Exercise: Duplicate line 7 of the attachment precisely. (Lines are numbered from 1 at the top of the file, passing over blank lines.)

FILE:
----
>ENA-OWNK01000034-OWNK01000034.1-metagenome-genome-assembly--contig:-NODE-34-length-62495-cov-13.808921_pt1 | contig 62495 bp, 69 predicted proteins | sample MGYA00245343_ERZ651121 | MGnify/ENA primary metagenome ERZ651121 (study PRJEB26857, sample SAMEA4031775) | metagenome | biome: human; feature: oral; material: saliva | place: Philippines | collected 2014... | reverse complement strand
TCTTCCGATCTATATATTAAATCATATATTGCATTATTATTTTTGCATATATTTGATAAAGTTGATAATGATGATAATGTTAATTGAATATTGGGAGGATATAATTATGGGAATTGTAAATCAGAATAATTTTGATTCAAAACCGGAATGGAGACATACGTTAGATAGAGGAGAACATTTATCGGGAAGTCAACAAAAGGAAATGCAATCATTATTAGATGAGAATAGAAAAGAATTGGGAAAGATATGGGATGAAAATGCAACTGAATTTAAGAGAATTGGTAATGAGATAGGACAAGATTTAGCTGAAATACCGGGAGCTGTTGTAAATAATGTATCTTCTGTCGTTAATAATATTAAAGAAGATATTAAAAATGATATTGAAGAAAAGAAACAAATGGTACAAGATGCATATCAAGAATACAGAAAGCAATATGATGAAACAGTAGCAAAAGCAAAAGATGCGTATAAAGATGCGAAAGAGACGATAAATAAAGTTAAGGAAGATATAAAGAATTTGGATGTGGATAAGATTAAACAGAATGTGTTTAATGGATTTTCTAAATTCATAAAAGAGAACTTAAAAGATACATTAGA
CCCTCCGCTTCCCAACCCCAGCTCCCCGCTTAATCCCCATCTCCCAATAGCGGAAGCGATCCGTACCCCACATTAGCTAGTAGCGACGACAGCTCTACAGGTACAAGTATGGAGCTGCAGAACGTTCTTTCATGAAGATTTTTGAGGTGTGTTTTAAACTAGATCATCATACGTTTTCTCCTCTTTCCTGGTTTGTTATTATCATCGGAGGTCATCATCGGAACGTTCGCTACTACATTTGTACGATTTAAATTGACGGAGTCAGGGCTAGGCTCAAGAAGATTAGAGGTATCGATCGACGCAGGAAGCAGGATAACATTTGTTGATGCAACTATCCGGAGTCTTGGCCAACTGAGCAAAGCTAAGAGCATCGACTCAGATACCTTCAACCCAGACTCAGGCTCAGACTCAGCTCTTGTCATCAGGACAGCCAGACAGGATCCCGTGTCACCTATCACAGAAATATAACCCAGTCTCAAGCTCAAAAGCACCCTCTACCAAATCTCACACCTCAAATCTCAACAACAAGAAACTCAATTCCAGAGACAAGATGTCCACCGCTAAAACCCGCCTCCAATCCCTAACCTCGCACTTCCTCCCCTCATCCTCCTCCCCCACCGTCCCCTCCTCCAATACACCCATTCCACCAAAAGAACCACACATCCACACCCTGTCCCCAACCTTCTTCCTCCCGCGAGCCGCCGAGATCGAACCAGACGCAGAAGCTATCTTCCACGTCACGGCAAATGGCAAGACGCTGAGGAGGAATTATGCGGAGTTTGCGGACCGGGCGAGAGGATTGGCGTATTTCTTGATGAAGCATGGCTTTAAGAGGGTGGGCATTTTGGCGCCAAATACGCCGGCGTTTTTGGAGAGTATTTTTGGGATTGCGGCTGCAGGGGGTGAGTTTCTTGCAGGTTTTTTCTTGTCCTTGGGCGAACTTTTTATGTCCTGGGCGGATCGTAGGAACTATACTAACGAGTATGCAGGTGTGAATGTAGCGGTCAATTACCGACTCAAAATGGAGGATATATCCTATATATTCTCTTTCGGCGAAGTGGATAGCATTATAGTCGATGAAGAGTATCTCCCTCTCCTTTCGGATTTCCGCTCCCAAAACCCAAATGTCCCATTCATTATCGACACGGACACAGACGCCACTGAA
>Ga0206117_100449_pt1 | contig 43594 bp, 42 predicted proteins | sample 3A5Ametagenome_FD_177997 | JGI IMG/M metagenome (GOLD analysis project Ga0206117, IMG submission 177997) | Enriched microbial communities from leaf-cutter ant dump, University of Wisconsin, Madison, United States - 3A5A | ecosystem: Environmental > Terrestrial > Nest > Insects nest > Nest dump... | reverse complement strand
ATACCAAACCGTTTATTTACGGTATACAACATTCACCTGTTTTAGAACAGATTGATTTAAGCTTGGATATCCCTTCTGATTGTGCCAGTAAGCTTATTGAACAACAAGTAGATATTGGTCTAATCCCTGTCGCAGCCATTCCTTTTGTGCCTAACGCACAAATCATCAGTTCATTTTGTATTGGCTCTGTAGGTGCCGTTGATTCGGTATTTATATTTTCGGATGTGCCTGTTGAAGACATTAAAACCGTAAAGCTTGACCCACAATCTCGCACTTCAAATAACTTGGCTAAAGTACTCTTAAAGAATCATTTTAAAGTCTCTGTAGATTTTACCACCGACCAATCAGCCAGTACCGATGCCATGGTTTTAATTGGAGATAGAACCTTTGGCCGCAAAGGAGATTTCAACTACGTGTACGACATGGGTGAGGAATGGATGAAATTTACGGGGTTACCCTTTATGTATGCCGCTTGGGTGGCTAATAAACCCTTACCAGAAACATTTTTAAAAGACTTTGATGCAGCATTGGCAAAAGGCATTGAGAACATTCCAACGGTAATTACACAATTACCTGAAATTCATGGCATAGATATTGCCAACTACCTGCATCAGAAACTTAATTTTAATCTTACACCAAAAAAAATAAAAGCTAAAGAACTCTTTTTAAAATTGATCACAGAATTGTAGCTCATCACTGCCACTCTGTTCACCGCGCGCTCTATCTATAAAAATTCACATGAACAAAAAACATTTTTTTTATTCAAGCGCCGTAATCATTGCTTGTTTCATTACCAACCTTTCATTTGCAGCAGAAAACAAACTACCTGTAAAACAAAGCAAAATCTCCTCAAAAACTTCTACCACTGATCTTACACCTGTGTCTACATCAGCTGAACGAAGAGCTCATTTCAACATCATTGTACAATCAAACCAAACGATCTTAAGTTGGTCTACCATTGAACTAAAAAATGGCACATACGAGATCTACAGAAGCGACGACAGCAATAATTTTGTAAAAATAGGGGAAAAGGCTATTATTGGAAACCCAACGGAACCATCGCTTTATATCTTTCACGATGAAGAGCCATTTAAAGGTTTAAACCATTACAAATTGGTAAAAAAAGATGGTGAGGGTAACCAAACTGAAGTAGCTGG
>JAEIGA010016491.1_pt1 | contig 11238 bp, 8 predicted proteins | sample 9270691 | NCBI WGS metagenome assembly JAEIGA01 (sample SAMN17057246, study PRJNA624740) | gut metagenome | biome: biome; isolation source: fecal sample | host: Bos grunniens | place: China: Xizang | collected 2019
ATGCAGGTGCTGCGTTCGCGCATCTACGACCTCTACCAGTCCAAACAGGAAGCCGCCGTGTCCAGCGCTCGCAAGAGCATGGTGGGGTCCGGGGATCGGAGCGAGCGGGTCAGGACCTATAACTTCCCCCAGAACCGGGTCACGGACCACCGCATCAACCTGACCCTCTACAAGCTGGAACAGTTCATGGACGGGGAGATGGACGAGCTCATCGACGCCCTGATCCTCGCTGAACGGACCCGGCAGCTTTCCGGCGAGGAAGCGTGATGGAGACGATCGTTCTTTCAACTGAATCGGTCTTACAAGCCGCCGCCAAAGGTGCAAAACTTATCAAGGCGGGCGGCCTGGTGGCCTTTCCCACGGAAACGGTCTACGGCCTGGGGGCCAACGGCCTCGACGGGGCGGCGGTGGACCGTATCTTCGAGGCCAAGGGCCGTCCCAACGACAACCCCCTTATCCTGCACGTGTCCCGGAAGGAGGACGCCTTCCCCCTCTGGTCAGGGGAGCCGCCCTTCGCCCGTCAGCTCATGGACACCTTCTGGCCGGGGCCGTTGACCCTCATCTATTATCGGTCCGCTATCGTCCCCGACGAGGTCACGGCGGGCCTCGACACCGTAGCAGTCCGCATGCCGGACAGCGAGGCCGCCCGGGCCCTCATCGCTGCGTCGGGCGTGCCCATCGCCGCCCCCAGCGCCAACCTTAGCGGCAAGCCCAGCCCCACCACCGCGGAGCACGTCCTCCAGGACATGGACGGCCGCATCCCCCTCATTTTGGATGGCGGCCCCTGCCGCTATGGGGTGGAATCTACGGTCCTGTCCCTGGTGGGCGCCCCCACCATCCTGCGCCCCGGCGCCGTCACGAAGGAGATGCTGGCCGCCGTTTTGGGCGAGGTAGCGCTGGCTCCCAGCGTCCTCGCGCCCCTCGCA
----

ATGCAGGTGCTGCGTTCGCGCATCTACGACCTCTACCAGTCCAAACAGGAAGCCGCCGTGTCCAGCGCTCGCAAGAGCATGGTGGGGTCCGGGGATCGGAGCGAGCGGGTCAGGACCTATAACTTCCCCCAGAACCGGGTCACGGACCACCGCATCAACCTGACCCTCTACAAGCTGGAACAGTTCATGGACGGGGAGATGGACGAGCTCATCGACGCCCTGATCCTCGCTGAACGGACCCGGCAGCTTTCCGGCGAGGAAGCGTGATGGAGACGATCGTTCTTTCAACTGAATCGGTCTTACAAGCCGCCGCCAAAGGTGCAAAACTTATCAAGGCGGGCGGCCTGGTGGCCTTTCCCACGGAAACGGTCTACGGCCTGGGGGCCAACGGCCTCGACGGGGCGGCGGTGGACCGTATCTTCGAGGCCAAGGGCCGTCCCAACGACAACCCCCTTATCCTGCACGTGTCCCGGAAGGAGGACGCCTTCCCCCTCTGGTCAGGGGAGCCGCCCTTCGCCCGTCAGCTCATGGACACCTTCTGGCCGGGGCCGTTGACCCTCATCTATTATCGGTCCGCTATCGTCCCCGACGAGGTCACGGCGGGCCTCGACACCGTAGCAGTCCGCATGCCGGACAGCGAGGCCGCCCGGGCCCTCATCGCTGCGTCGGGCGTGCCCATCGCCGCCCCCAGCGCCAACCTTAGCGGCAAGCCCAGCCCCACCACCGCGGAGCACGTCCTCCAGGACATGGACGGCCGCATCCCCCTCATTTTGGATGGCGGCCCCTGCCGCTATGGGGTGGAATCTACGGTCCTGTCCCTGGTGGGCGCCCCCACCATCCTGCGCCCCGGCGCCGTCACGAAGGAGATGCTGGCCGCCGTTTTGGGCGAGGTAGCGCTGGCTCCCAGCGTCCTCGCGCCCCTCGCA